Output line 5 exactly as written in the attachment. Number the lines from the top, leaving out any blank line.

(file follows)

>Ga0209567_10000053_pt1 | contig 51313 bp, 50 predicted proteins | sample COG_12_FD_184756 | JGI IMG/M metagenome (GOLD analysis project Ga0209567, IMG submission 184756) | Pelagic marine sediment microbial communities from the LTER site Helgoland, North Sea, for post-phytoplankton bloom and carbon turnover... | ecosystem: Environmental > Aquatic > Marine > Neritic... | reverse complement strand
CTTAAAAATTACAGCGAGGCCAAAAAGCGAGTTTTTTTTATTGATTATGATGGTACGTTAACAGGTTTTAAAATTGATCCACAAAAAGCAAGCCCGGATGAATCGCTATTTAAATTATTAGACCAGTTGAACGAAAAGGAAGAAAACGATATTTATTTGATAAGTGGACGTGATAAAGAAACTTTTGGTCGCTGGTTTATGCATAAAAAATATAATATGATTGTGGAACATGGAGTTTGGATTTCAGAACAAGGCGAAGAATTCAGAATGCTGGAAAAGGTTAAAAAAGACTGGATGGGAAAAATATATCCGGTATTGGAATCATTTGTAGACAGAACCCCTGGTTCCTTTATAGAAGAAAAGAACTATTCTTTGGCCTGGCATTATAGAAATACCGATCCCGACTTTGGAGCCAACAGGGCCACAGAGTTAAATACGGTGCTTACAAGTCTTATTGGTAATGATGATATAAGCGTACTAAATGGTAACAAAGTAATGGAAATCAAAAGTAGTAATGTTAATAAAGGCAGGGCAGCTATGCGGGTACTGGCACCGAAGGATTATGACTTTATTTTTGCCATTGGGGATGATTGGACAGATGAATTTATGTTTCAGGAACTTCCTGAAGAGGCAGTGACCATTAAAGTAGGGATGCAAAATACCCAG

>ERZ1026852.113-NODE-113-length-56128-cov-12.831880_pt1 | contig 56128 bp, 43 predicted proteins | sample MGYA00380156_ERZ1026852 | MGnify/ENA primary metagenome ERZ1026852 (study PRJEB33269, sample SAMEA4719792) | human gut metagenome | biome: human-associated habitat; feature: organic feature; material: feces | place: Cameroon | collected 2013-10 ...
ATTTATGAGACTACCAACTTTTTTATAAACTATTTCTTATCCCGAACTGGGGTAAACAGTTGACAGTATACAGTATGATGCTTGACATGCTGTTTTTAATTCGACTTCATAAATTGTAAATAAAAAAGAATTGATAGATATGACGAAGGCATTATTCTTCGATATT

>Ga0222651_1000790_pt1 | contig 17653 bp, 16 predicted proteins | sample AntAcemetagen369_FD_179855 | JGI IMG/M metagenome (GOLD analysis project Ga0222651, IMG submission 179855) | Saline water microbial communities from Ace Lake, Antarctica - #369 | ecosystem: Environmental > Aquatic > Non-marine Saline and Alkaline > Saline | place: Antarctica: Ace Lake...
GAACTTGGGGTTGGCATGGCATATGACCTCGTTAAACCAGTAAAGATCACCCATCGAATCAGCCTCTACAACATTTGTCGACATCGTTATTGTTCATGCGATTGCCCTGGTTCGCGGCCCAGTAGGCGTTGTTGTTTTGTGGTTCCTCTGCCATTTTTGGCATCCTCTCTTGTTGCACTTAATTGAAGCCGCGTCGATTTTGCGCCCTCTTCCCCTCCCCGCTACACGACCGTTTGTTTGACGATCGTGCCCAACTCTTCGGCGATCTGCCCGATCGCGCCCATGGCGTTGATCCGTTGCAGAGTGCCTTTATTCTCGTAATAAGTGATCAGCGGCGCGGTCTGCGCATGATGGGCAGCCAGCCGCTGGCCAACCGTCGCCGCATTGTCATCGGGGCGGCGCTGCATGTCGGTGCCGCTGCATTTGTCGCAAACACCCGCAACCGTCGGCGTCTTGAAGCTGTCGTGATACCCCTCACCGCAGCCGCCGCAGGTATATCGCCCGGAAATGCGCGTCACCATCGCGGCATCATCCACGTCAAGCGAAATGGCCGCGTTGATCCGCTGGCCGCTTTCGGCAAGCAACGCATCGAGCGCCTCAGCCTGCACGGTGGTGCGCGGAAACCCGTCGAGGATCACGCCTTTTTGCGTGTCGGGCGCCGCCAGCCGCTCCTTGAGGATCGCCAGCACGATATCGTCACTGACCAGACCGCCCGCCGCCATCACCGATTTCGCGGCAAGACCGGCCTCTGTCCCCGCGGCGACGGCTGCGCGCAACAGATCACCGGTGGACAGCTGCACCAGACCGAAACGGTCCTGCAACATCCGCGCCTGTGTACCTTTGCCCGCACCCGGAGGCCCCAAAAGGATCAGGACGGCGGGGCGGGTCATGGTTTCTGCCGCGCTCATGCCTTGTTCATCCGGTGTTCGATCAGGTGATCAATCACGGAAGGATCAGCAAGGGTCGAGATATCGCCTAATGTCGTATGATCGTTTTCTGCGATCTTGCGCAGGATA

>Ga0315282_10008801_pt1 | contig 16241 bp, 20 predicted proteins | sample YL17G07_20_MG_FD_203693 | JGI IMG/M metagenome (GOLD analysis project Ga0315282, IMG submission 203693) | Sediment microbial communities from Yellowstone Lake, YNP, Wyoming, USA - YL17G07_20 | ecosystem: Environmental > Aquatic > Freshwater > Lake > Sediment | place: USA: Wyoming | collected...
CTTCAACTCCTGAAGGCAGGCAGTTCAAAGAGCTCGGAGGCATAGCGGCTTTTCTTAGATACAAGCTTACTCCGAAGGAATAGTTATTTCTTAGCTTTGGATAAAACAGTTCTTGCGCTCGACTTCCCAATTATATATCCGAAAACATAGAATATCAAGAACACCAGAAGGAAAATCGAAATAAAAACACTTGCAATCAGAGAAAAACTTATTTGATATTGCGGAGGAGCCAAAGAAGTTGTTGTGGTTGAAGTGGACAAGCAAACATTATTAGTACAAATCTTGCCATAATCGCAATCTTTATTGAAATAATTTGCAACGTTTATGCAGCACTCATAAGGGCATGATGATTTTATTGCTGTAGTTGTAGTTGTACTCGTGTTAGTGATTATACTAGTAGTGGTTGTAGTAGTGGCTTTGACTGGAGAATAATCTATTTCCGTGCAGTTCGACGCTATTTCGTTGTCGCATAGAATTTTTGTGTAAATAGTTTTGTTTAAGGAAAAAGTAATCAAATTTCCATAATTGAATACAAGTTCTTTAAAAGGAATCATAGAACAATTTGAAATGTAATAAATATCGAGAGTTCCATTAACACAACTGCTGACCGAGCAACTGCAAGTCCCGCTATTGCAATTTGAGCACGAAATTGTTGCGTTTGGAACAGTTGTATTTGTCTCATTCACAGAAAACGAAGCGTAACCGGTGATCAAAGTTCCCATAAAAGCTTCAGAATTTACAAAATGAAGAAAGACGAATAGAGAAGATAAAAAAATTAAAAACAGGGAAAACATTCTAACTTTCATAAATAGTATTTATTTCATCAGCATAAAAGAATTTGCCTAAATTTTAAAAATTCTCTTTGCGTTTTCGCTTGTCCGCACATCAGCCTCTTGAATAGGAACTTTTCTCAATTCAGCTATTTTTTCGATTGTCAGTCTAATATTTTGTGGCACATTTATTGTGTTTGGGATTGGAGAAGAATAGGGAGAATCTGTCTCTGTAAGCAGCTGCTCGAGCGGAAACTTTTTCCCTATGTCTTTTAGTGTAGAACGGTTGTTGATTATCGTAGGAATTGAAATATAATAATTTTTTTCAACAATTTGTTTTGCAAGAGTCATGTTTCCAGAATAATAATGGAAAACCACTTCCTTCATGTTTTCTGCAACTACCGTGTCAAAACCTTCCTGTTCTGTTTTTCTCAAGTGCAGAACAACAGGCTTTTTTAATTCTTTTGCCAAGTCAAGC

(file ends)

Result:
>Ga0222651_1000790_pt1 | contig 17653 bp, 16 predicted proteins | sample AntAcemetagen369_FD_179855 | JGI IMG/M metagenome (GOLD analysis project Ga0222651, IMG submission 179855) | Saline water microbial communities from Ace Lake, Antarctica - #369 | ecosystem: Environmental > Aquatic > Non-marine Saline and Alkaline > Saline | place: Antarctica: Ace Lake...